Interesting stuff from June 6th through June 16th

The weekly round up:

     

  • TEDx Talk on the Open Enterprise – “We live in democracies, but work in dictatorships” … a simple statement of the issue of HOW we work (particularly in Western economies) – the structures and practices of business are thousands of years old, and aren’t necessarily a good fit anymore. This contributes to an estimated 75% of workers (number is from the US, I believe) being disaffected and disengaged from their efforts. Do we REALLY think that 3/4 of the workforce under-performing against their own will is the best way of organising our companies?
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  • Rory Sutherland makes a change – Every now and then, it’s good to be able to give bouquets to a bank, and not brickbats. Kudos to Westpac (in New Zealand – how about Aus!?) for doing something a little out of the ordinary – making it easy for customers to impulse SAVE, rather than impulse BUY … just hit the big red button.
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  • Influence Measurement Optimization – There’s a lot of noise around social networks about “reach” and “influence”, as players like Klout and Peerindex attempt to translate numbers of followers/friends and the depth and breadth of conversation (and some other black magic) to estimate how much social currency you might be able to wield. Of course (as Google continually struggles with) any system of algorithmic ranking will get gamed, and (more subtly) just observing something changes what is observed …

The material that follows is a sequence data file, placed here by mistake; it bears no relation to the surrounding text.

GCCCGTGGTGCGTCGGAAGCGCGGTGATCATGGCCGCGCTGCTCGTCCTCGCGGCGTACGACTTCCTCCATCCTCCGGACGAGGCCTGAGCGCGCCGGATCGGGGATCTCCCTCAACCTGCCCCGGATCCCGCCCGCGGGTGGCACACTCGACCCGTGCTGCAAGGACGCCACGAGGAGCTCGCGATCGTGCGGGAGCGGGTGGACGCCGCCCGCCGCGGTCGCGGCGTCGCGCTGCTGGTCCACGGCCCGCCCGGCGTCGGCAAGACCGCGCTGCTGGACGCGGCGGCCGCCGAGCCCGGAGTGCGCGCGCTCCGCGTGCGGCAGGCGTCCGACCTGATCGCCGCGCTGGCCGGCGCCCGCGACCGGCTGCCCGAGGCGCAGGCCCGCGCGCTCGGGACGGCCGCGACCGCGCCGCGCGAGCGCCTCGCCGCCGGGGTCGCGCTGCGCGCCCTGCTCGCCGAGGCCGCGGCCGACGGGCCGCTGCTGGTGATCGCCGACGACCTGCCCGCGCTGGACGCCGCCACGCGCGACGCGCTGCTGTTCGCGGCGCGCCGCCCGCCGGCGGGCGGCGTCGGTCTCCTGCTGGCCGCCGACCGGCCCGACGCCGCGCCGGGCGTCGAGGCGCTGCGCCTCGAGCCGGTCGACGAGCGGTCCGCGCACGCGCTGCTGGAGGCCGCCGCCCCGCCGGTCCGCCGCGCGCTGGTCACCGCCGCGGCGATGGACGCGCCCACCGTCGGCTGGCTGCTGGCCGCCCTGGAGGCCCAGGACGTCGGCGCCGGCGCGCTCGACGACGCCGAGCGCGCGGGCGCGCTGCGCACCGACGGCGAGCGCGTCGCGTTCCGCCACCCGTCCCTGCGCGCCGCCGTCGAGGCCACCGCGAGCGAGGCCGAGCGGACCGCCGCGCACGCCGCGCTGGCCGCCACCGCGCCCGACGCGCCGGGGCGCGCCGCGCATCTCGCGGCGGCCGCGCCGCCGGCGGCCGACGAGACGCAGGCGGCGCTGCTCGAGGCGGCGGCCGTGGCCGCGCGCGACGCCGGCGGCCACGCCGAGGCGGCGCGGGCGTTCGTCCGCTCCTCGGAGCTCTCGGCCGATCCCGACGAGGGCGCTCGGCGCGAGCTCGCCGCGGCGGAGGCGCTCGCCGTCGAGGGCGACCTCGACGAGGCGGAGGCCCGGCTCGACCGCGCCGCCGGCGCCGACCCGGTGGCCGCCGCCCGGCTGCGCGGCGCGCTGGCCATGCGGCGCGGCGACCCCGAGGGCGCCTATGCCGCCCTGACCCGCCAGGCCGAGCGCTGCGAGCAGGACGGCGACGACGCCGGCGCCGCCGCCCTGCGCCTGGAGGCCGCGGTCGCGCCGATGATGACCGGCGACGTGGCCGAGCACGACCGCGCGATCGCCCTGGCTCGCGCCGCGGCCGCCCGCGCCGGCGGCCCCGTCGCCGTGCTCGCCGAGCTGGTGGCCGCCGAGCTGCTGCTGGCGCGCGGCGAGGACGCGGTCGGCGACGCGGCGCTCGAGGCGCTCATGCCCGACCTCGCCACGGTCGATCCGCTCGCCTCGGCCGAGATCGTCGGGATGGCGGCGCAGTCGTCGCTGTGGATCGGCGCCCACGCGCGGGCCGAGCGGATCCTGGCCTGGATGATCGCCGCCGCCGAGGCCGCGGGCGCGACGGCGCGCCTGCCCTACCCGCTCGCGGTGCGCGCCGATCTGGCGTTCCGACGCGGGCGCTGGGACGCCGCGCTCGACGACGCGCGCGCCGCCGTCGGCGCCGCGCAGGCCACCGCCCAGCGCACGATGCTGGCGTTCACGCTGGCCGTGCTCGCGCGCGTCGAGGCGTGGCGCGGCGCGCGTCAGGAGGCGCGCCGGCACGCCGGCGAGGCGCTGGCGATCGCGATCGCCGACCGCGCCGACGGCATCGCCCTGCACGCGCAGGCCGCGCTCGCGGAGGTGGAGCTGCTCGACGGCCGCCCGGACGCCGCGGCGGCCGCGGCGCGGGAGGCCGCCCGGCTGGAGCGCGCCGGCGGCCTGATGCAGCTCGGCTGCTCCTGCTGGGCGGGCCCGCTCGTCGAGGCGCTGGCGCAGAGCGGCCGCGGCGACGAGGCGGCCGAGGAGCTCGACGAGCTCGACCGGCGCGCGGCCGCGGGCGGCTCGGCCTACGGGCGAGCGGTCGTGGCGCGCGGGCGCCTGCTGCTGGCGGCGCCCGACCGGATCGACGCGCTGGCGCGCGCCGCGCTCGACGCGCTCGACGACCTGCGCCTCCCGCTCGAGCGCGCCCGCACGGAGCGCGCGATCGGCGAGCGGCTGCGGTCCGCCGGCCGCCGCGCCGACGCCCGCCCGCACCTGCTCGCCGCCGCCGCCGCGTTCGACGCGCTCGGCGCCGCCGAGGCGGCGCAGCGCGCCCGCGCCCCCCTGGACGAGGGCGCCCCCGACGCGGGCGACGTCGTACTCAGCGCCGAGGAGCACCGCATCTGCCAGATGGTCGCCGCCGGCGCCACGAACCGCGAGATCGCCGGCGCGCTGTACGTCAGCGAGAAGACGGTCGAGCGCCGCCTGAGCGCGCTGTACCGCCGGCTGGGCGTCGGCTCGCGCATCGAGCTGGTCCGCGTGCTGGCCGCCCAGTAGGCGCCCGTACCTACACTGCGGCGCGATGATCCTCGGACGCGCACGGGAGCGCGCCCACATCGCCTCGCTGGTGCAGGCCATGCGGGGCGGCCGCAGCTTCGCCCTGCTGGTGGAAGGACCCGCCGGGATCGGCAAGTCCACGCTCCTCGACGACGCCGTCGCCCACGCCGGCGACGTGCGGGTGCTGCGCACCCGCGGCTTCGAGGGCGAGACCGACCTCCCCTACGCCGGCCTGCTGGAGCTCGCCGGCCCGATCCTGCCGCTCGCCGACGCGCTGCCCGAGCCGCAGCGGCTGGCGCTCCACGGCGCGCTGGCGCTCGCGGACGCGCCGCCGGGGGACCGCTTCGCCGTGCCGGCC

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  • Breakup of the euro? Is Iceland’s rejection of financial bullying a model for Greece and Ireland? – It’s clear that national sovereignty in the Eurozone is subservient to the interests of bankers – the EMU insists that the PIIGs should repay failed loans to speculators by mortgaging their economies for two generations. Iceland still has a sovereign currency, and so far has thumbed its nose to protecting private profits … do Ireland and Greece have the cojones to leave the Euro and re-establish currency sovereignty? The pain will be sharp, but will last two years (cf Argentina) rather than two generations.
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  • Take your SharePoint implementation to the next level – In which it is demonstrated that it IS possible to turn a Sharepoint implementation into a social business tool … but it’s still lipstick on a pig. There’s a whole lot of good reasons for not using Sharepoint as your social tool of choice – and this is a pro-Sharepoint post! Biggest issue – Sharepoint is document-centric, not people-centric; it is structurally non-social. If you’re interested in Enterprise 2.0/Social Business, there’s a lot of stuff that works better – but hey! – it COULD work.